HRG High risk group, NVG Native valve group

a= acute renal injury (AKI), splenomegaly, hepatomegaly, lymphadenopathy, pulmonary symptoms

Regarding clinical outcomes, the risk of disease severity was higher amongst the HRG than NVG (Table 3), with 85.7% HRG patients having poorer outcome compared to 50% of NVG. However, more deaths were seen in the native valve group (22.72%), despite not achieving statistical significance probably due to small number of events. The Kaplan Meier curve is shown in Fig. 2. The risk of embolism or infarct was higher with NVG (45.5%); the involvement of central nervous system seen exclusively in this group (27.7%). Thirty six percent cases of the HRG had complications during hospital stay (NVG = 27.2%). Large vegetation was the most common indication for surgery in both groups (HRG = 64.2%, NVG = 22.7%), but significantly associated with HRG.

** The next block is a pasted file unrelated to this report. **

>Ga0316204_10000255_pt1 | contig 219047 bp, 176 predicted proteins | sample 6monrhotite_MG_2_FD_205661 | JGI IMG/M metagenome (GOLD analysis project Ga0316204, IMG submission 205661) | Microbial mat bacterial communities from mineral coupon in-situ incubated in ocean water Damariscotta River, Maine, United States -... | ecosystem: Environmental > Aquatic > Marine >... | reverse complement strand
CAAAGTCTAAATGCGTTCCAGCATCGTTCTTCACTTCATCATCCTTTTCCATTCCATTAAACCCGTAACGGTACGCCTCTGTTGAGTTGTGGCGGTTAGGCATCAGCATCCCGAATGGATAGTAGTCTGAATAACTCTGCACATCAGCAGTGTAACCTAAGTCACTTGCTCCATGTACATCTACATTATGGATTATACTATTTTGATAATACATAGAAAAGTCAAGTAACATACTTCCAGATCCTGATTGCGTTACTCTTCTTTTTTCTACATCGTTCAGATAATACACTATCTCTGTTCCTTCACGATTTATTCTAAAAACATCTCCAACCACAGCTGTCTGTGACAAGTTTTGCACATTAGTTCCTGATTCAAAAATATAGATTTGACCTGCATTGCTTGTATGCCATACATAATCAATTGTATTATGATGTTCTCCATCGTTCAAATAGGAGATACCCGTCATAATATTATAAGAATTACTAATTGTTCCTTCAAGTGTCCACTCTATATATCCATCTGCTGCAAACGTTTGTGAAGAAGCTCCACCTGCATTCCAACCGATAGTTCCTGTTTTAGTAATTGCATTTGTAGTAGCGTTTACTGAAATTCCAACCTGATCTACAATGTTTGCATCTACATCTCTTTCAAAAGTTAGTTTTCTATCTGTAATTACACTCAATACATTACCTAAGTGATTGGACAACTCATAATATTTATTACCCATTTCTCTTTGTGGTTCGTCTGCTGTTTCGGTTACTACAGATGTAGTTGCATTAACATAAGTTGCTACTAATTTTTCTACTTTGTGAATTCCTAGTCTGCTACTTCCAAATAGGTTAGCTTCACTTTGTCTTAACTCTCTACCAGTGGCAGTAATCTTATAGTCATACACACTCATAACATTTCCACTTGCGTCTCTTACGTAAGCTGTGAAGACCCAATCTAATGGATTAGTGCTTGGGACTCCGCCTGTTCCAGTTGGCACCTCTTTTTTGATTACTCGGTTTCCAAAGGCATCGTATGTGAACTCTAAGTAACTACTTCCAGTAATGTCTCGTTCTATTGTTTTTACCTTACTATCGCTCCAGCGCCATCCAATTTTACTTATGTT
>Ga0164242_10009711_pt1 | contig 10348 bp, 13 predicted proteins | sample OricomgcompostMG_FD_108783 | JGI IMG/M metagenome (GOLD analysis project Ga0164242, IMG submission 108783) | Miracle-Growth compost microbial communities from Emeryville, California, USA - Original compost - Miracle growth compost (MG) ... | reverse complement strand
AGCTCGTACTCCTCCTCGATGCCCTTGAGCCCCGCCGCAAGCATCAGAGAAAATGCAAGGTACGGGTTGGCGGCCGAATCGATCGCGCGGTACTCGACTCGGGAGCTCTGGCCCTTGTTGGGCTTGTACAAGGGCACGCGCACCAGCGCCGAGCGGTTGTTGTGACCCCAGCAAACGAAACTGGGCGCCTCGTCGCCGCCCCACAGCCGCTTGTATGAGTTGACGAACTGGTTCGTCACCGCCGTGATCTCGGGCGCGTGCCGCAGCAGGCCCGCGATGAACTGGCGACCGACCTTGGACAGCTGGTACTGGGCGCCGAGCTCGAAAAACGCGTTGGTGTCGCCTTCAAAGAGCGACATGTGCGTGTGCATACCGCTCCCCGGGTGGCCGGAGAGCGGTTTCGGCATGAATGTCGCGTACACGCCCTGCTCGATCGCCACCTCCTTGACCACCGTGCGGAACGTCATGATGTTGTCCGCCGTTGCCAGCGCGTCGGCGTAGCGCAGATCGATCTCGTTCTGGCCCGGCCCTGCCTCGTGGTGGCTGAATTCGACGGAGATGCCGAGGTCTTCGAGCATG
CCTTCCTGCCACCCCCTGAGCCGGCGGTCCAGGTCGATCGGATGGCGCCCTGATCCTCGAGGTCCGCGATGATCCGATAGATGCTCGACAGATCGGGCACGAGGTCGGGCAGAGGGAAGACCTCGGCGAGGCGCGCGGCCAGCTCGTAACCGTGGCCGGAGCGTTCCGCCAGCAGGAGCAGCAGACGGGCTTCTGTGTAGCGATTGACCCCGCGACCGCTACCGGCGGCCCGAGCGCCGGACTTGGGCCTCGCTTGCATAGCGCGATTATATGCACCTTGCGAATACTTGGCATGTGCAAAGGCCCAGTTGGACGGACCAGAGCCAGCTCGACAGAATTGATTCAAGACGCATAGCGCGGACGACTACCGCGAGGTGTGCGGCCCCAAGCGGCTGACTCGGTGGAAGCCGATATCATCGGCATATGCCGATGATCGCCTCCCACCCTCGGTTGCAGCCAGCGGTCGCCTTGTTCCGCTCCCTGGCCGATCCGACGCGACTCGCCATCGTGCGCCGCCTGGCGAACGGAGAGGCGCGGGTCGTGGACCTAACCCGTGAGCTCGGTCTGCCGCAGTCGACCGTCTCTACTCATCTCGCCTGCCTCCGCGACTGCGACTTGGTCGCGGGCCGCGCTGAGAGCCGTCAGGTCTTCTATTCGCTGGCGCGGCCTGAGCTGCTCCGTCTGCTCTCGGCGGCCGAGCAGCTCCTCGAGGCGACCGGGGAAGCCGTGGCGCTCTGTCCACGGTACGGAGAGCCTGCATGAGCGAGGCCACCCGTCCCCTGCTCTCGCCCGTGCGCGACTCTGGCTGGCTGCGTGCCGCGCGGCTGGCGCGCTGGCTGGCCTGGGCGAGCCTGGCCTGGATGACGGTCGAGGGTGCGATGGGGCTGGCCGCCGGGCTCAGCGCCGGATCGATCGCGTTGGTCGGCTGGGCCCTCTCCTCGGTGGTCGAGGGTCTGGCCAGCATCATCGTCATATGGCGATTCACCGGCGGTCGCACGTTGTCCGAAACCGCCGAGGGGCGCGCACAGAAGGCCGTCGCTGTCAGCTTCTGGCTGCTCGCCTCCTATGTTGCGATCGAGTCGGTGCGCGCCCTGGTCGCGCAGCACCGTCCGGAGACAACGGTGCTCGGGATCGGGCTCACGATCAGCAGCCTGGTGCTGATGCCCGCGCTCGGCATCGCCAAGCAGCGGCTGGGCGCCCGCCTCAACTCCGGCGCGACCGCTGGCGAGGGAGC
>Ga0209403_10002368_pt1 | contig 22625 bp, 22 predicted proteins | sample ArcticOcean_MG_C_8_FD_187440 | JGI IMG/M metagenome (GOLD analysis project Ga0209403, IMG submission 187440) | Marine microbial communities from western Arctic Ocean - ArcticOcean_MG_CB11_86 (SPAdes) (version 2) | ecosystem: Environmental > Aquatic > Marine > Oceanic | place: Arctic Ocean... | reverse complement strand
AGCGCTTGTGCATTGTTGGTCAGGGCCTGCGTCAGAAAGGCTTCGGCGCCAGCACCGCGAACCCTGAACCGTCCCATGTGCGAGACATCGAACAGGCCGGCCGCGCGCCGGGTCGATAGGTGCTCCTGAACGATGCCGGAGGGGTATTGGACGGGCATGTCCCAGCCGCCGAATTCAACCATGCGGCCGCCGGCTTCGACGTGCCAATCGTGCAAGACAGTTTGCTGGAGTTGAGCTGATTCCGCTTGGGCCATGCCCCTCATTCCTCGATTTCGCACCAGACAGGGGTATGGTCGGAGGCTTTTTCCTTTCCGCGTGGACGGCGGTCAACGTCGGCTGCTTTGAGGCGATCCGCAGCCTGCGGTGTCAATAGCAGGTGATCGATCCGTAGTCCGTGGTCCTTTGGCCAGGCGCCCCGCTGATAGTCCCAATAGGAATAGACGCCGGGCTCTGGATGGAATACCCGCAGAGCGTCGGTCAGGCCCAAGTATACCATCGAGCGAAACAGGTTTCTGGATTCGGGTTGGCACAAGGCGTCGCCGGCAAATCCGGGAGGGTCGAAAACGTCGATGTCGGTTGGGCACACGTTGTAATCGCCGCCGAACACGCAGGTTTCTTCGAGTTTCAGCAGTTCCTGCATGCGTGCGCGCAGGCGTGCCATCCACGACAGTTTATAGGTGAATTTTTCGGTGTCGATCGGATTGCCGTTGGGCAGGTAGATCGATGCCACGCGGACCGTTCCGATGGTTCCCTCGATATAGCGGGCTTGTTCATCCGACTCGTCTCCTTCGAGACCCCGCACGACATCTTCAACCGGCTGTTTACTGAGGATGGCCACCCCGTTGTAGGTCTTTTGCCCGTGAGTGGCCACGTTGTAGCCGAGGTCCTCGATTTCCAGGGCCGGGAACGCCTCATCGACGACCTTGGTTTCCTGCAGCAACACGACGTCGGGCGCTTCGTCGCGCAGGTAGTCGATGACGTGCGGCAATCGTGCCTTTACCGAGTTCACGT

Fig. 2
Fig. 2

Kaplan Meier survival curves for high risk and native valve group. The Kaplan Meier curves show difference between the survival outcomes of High risk group (HRG) and native valve group (NVG) which is statistically insignificant (p-value = 0.629)